Questions about superannuation come up quite often for US expats living in Australia, as it can be a complex process to understand how it will affect your expat tax planning. Here, we’ll break down the most important things to note about superannuation so you’ll be prepared when it comes time to file your US expat taxes.
1. Superannuation is a retirement fund.
In Australia, superannuation is the fund used to save for retirement – the money comes from contributions made into a super fund by employers, and similar to US retirement accounts, hopefully includes contributions from the individuals’ own money as well. All employees over age 18 are required to contribute to superannuation, unless the foreign employee is exempt due to a certificate of coverage in place. An employee’s investment in superannuation is both funded and vested. Read on for details about how it will affect your expat tax planning.
2. Superannuation is not a US qualifying fund.
Not unlike other foreign pensions, the taxation of superannuation by the US can be tricky. There are varying opinions as to how it should be taxed on your expatriate taxes, since the IRS isn’t able to provide clear expat tax planning guidance for every type of foreign pension plan. Typically, superannuation funds are run like trusts (either a grantor trust or an employee benefits trust), and as such, are treated that way by the US government.
You should note that superannuation is not a US qualifying fund (like a 401k is), so the contributions are not deductible when calculating taxable income. Also, there is no tax deferral clause in the US-Australia tax treaty to allow qualifying fund treatment for superannuation. You should take all of these factors into careful consideration when it comes to planning and saving for retirement in Australia.
3. You’ll need to determine if you’re a highly compensated employee.
Most superannuation plans are treated as employee benefits trust, and as such, you’ll need to determine if you’re a ‘highly compensated employee’ to know what is and what isn’t taxable for US purposes. A highly compensated employee is defined as an individual who:
- Owned more than 5% of the interest in the business at any time during the year or the preceding year, no matter how much compensation that person earned or received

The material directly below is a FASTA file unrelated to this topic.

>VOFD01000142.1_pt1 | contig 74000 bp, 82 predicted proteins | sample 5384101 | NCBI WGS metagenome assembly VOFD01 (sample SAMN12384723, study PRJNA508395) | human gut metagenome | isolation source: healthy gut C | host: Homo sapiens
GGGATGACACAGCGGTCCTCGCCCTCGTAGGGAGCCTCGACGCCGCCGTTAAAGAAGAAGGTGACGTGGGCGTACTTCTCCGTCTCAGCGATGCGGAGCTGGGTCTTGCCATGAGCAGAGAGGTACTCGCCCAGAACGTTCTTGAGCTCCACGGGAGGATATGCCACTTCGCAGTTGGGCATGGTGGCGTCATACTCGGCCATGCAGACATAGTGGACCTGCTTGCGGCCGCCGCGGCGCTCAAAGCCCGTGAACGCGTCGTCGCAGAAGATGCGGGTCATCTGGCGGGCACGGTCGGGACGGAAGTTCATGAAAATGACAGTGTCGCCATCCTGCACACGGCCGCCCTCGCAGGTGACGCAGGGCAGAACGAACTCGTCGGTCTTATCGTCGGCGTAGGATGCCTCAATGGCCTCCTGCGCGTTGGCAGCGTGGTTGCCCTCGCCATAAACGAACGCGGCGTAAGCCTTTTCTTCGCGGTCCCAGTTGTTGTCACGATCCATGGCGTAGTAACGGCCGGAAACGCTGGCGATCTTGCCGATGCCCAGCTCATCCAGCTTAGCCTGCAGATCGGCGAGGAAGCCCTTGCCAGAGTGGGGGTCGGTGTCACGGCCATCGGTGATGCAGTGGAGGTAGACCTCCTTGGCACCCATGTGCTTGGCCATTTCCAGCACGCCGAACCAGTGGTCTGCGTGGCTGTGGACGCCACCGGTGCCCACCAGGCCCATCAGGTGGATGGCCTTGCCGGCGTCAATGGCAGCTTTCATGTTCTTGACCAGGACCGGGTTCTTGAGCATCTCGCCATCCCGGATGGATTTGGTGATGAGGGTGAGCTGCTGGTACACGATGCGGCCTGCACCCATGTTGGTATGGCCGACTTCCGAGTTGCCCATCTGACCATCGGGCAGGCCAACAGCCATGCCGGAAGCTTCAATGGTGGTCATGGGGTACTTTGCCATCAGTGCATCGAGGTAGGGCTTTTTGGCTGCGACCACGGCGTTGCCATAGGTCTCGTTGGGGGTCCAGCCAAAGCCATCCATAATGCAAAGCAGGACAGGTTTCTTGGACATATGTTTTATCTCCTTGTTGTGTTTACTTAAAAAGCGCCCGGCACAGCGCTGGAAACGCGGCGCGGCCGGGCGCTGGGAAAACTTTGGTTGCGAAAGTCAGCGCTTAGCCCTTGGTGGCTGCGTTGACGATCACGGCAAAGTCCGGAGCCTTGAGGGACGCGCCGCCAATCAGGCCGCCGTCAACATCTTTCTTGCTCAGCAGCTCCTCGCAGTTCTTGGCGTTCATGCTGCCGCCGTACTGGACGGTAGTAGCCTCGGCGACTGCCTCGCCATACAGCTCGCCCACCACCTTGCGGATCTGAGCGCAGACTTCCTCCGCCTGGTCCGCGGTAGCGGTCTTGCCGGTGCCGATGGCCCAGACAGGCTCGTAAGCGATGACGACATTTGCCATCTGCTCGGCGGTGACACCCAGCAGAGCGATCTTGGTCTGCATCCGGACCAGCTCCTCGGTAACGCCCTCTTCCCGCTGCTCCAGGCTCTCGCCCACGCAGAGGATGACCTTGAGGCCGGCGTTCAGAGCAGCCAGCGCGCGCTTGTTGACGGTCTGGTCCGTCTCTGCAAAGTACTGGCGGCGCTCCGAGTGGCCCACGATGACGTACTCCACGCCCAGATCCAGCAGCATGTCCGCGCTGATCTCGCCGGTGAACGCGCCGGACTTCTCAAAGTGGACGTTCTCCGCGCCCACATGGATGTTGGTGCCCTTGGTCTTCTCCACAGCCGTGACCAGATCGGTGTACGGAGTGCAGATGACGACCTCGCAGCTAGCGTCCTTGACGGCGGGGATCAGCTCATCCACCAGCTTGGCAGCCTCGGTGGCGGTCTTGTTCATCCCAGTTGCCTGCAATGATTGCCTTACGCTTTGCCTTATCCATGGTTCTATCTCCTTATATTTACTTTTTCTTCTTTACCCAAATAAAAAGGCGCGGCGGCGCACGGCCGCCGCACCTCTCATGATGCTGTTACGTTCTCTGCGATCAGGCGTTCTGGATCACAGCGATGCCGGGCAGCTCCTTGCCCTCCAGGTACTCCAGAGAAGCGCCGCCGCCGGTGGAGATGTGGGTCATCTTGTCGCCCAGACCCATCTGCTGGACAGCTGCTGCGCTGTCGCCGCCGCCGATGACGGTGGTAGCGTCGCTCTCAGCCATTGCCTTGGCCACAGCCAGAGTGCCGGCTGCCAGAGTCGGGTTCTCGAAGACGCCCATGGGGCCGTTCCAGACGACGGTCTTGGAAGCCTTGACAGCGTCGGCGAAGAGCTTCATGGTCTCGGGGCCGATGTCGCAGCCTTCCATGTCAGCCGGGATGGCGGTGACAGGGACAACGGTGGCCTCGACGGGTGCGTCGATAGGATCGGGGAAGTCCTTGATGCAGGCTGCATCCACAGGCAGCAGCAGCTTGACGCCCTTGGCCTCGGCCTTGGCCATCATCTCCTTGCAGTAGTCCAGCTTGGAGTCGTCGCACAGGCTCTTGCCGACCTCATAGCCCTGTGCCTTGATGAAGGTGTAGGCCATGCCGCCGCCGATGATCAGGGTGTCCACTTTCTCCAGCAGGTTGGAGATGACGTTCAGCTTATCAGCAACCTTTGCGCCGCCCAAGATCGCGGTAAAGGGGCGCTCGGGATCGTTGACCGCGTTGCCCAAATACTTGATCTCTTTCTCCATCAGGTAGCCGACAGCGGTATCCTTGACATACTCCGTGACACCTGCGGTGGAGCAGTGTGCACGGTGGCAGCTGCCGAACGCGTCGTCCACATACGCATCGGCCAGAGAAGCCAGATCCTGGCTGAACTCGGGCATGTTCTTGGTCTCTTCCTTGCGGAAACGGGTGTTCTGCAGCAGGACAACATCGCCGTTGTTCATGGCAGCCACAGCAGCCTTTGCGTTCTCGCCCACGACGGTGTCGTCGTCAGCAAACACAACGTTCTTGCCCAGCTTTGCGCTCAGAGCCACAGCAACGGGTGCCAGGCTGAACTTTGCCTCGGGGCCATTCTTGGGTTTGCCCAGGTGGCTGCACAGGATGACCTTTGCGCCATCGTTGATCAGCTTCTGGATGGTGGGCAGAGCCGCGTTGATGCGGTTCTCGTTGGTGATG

- For the preceding year, received compensation from the business of more than $120,000 if the preceding year is 2015, 2016 or 2017, and if the employer chooses, was in the top 20% of employees when ranked by compensation
Note, the ‘business’ mentioned above is actually the superannuation fund itself.
4. You’ll need to understand the different tax treatments.
If you determined you are a highly compensated employee based on the qualifications above, you will be taxed on the contributions to the plan as well as the earnings within the plan during the calendar year. This information is typically provided on an Australian calendar year basis (with a June 30th year end), so it can be tricky to obtain and keep track of this information for your US Tax Return. Keeping quarterly statements from your superannuation fund can make this easier.
If you’re not considered a highly compensated employee, you will only need to include the contributions that you make to the plan in your US taxable income, for expat tax planning purposes. This includes your contributions and those made by your employer on your behalf. Again, good record keeping is important, as your contributions will create basis in the fund that will be US tax-free upon distribution.
5. You may need to file an FBAR for your superannuation fund.
There is an exemption for reporting trusts on the FBAR when an individual owns less than 50% of the assets in the trust – and if you’re part of a large foreign employee benefits trust, it’s unlikely you’ll own more than 50% of the overall fund’s assets. However, if your superannuation is a foreign grantor trust, you will always need to report superannuation on an FBAR. For 2017 and beyond, the FBAR deadline will follow the US tax deadline – meaning you’ll file your FBAR by June 15th along with your expatriate taxes. For 2017, there is also an automatic extension until October 16th to help Americans become acclimated to the new FBAR deadline schedule. Here are the top facts to know about filing an FBAR.
Need Help Understanding How Superannuation Will Affect Your US Expat Tax Planning?
Our team of expat-expert CPAs and IRS Enrolled Agents can provide the expertise you need when it comes to understanding complex expatriate tax situations. Contact us today to have all of your superannuation questions answered.